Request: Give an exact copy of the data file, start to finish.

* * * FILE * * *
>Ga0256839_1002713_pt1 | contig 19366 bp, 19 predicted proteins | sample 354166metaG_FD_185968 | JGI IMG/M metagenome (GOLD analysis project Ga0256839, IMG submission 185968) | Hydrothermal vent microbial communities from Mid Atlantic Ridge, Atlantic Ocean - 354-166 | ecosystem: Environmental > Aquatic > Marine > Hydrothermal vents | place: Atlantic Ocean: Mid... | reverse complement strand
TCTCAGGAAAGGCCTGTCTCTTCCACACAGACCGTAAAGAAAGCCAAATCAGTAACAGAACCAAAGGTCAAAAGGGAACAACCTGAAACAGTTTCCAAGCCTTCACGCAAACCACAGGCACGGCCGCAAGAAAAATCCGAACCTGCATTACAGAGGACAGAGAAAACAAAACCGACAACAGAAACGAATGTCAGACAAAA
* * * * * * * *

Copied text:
>Ga0256839_1002713_pt1 | contig 19366 bp, 19 predicted proteins | sample 354166metaG_FD_185968 | JGI IMG/M metagenome (GOLD analysis project Ga0256839, IMG submission 185968) | Hydrothermal vent microbial communities from Mid Atlantic Ridge, Atlantic Ocean - 354-166 | ecosystem: Environmental > Aquatic > Marine > Hydrothermal vents | place: Atlantic Ocean: Mid... | reverse complement strand
TCTCAGGAAAGGCCTGTCTCTTCCACACAGACCGTAAAGAAAGCCAAATCAGTAACAGAACCAAAGGTCAAAAGGGAACAACCTGAAACAGTTTCCAAGCCTTCACGCAAACCACAGGCACGGCCGCAAGAAAAATCCGAACCTGCATTACAGAGGACAGAGAAAACAAAACCGACAACAGAAACGAATGTCAGACAAAA